That one sentence, nearly a year in coming, allows one of CLCMA’s clients to finally reunite with his wife and two small children after the actions of DHS forced their involuntary separation.
This client has been a United States citizen his entire life, due to his father being a United States citizen and his grandfather before that. His young children are U.S. citizens as well, because of his citizenship. He and his wife have tried for approximately two years now to get a visa for her so that the whole family could live here in the United States together. In the meantime, they spent their time together overseas, and he flew back to the United States as needed for work.
Unfortunately, almost a year ago now, our U.S. citizen client found himself on the No Fly List. While that on its own is bad enough, for him it meant that he had to stay in the United States, while his wife and two small children remained on another continent. The separation was heartbreaking for all and difficult if not impossible to explain to his young kids, whom he could now only “see” over Skype.
And though he immediately filed a Traveler’s Redress complaint with DHS, he got no information from DHS other than confirmation that he was, in fact, on the No Fly list – which he already knew, from not being able to fly to his family.
He sought the help of the Constitutional Law Center for Muslims in America (“CLCMA”), which immediately began communications with the attorneys at DHS and TSA on his behalf, and also pushed for an answer through the TRIP process. When DHS failed to respond within its own timelines, CLCMA filed a lawsuit in federal court in Washington, D.C., seeking an order from that court to force DHS to respond to the TRIP complaint and follow the procedures DHS had put in place itself.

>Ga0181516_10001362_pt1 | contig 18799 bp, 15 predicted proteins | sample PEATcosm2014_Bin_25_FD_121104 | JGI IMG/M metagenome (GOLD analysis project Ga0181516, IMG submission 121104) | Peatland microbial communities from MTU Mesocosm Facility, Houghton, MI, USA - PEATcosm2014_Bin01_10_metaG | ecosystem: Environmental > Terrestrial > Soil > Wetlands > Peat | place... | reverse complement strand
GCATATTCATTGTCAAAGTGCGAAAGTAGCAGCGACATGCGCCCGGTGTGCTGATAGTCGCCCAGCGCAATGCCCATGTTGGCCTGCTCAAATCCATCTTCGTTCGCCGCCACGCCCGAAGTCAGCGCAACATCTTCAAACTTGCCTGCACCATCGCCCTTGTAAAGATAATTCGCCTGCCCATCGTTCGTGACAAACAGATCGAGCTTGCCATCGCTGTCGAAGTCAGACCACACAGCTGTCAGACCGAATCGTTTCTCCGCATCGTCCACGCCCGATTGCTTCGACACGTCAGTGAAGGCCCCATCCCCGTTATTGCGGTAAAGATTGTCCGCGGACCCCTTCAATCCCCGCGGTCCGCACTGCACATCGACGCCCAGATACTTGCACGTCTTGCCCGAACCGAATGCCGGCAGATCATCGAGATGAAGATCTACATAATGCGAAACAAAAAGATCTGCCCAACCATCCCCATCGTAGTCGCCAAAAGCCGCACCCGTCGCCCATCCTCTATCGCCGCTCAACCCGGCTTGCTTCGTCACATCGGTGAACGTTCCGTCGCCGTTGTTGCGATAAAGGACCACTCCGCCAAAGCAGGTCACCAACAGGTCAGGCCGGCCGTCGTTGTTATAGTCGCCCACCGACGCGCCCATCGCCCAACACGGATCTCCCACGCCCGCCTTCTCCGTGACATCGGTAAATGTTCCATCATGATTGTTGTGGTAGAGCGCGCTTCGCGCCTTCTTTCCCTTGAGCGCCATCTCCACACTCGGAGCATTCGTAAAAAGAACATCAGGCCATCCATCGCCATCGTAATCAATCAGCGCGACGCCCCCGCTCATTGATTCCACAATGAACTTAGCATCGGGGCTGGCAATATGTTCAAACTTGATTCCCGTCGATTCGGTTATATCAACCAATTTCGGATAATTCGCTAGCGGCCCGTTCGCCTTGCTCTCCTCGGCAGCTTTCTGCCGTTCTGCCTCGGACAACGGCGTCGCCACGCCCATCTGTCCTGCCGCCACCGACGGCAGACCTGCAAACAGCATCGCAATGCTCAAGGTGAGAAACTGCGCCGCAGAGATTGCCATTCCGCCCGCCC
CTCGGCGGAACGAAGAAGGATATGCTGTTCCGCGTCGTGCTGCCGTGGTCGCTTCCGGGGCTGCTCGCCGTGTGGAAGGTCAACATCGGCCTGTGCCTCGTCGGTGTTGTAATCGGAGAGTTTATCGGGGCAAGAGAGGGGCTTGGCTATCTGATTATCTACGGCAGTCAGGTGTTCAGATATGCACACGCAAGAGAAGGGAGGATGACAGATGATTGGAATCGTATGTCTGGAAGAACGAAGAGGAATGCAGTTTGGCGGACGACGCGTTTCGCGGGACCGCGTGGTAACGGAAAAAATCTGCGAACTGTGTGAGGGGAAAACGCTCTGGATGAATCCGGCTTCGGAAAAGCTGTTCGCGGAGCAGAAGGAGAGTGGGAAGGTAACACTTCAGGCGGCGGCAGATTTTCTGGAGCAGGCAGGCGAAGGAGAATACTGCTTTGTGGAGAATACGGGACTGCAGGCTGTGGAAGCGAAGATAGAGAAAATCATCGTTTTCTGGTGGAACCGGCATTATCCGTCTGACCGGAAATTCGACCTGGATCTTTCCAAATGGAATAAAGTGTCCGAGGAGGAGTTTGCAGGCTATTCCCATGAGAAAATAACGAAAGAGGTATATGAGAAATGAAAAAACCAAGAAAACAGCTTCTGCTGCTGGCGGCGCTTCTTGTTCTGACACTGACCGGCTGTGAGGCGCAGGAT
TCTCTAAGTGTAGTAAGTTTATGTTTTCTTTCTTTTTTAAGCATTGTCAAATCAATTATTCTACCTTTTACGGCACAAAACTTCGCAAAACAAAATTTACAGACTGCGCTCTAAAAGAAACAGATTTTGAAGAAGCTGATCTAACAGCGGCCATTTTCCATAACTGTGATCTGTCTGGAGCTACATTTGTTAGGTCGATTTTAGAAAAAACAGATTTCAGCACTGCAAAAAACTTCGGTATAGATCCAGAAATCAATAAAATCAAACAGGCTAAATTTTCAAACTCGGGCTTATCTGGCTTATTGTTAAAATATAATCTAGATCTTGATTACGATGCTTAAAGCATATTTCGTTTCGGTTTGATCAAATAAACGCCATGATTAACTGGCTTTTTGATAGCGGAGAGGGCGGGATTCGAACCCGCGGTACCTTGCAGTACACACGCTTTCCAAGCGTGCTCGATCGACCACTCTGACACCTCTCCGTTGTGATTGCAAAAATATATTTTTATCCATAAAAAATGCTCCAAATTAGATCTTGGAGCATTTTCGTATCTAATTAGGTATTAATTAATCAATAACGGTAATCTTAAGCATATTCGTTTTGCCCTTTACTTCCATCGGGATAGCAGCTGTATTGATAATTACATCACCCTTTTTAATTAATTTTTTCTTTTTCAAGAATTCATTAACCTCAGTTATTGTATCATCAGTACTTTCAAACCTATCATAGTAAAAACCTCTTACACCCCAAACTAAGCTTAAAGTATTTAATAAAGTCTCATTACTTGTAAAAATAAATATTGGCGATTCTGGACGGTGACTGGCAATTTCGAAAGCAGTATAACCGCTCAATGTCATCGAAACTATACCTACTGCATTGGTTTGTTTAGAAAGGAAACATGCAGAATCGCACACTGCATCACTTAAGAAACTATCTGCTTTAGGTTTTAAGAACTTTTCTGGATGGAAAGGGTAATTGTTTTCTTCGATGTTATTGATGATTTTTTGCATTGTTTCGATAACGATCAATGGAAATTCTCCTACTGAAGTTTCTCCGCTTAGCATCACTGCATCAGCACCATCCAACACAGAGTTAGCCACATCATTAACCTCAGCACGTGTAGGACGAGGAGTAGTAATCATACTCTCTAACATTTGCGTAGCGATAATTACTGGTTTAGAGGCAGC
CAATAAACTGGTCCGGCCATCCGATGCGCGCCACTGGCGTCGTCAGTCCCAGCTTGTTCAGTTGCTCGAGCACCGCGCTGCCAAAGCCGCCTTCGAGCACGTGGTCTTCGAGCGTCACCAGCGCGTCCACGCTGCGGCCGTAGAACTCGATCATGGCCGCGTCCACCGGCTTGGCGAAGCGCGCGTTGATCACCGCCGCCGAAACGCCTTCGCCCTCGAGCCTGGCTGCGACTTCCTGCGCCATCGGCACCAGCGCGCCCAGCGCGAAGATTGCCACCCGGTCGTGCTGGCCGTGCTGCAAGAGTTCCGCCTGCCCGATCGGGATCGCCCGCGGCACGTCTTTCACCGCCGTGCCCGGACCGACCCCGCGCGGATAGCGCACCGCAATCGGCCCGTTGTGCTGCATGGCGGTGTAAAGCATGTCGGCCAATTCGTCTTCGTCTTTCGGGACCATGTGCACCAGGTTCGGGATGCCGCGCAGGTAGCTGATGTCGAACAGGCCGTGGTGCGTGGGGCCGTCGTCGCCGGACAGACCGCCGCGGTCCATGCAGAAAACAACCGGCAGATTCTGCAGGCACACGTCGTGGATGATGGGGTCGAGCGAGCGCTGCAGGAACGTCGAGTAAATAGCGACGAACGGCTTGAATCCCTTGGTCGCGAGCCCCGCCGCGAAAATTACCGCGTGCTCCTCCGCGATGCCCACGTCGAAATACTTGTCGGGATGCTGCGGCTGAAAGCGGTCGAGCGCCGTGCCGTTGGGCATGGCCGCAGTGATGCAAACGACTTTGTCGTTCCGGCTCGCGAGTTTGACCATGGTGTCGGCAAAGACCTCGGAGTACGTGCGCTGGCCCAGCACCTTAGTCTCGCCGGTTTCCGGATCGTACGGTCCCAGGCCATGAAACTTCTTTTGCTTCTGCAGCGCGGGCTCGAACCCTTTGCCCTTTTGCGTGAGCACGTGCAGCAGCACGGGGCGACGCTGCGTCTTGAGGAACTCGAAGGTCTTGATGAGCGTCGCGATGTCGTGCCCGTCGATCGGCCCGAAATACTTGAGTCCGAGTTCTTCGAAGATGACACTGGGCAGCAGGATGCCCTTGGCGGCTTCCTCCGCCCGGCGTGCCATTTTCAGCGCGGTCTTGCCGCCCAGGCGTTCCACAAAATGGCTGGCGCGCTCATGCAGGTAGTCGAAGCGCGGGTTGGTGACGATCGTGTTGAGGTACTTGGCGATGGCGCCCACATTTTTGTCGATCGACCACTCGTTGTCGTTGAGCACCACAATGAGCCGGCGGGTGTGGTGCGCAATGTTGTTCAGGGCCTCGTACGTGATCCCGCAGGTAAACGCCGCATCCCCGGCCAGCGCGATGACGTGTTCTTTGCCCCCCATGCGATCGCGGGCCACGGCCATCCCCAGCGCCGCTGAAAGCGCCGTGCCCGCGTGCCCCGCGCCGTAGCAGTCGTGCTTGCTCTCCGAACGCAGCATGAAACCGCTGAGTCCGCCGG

On March 26, 2019, approximately nine months after he started the DHS TRIP complaint process, and not long before the government’s response to his federal court lawsuit was due, he got the news he had been waiting for: he is now OFF the No Fly list!
The government has still not provided him with any explanation as to why he was placed on the No Fly List in the first place, or what changed that caused a new result (other than his representation by attorneys, and their actions on his behalf in the courts and throughout the administrative process).
But that’s not what matters most right now.
What matters most right now is that he now has a letter, on DHS letterhead, to specifically reassure him that “You have been removed from the No Fly List.”
And that means he will finally be able to reunite with his family.
While he still hopes his family can eventually be together in the United States once his wife gets a visa, he is happy that now he can go to them.
The family’s long ordeal of being forced by DHS to remain separated, because DHS won’t grant his wife a visa to come here and wouldn’t let him fly to his family, is over.
His family can reunite.
He can hold his wife and kids again.
Because he has been removed from the No Fly List.